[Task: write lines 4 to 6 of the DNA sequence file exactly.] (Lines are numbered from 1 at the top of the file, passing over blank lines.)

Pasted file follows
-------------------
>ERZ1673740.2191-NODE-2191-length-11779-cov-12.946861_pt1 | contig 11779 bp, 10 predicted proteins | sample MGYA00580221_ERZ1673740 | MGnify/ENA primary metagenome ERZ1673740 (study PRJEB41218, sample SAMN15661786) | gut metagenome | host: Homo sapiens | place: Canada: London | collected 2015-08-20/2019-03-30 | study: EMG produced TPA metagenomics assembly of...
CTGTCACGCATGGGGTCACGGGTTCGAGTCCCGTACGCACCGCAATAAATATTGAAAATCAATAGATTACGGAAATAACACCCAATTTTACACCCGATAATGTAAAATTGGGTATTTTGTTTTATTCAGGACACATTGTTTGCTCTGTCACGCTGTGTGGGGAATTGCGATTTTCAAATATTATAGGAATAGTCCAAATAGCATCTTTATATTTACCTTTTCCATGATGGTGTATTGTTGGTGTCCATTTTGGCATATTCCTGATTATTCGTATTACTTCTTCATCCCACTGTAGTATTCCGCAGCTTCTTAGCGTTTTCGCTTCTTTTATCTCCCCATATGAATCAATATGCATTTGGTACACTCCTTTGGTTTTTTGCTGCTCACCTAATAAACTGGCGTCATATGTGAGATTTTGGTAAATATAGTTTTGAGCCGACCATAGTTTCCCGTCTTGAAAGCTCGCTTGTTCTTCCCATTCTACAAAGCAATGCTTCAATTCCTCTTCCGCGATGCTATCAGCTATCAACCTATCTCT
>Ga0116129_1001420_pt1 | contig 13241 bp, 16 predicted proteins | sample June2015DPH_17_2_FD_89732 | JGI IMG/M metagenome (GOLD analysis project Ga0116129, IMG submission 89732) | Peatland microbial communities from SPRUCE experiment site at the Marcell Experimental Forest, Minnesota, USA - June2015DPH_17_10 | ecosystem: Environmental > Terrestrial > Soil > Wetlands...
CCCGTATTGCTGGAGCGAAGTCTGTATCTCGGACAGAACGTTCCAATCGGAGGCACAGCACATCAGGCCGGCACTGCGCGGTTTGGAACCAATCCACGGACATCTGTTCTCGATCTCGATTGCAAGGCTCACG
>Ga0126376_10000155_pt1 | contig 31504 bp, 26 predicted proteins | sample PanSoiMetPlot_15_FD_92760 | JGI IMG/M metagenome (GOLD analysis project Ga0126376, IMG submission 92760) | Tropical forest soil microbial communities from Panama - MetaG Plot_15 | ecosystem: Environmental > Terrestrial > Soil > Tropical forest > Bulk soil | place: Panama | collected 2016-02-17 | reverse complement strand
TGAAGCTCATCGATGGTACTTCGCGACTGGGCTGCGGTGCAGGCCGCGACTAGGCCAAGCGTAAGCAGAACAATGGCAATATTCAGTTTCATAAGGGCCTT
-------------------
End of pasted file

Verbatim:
CCCGTATTGCTGGAGCGAAGTCTGTATCTCGGACAGAACGTTCCAATCGGAGGCACAGCACATCAGGCCGGCACTGCGCGGTTTGGAACCAATCCACGGACATCTGTTCTCGATCTCGATTGCAAGGCTCACG
>Ga0126376_10000155_pt1 | contig 31504 bp, 26 predicted proteins | sample PanSoiMetPlot_15_FD_92760 | JGI IMG/M metagenome (GOLD analysis project Ga0126376, IMG submission 92760) | Tropical forest soil microbial communities from Panama - MetaG Plot_15 | ecosystem: Environmental > Terrestrial > Soil > Tropical forest > Bulk soil | place: Panama | collected 2016-02-17 | reverse complement strand
TGAAGCTCATCGATGGTACTTCGCGACTGGGCTGCGGTGCAGGCCGCGACTAGGCCAAGCGTAAGCAGAACAATGGCAATATTCAGTTTCATAAGGGCCTT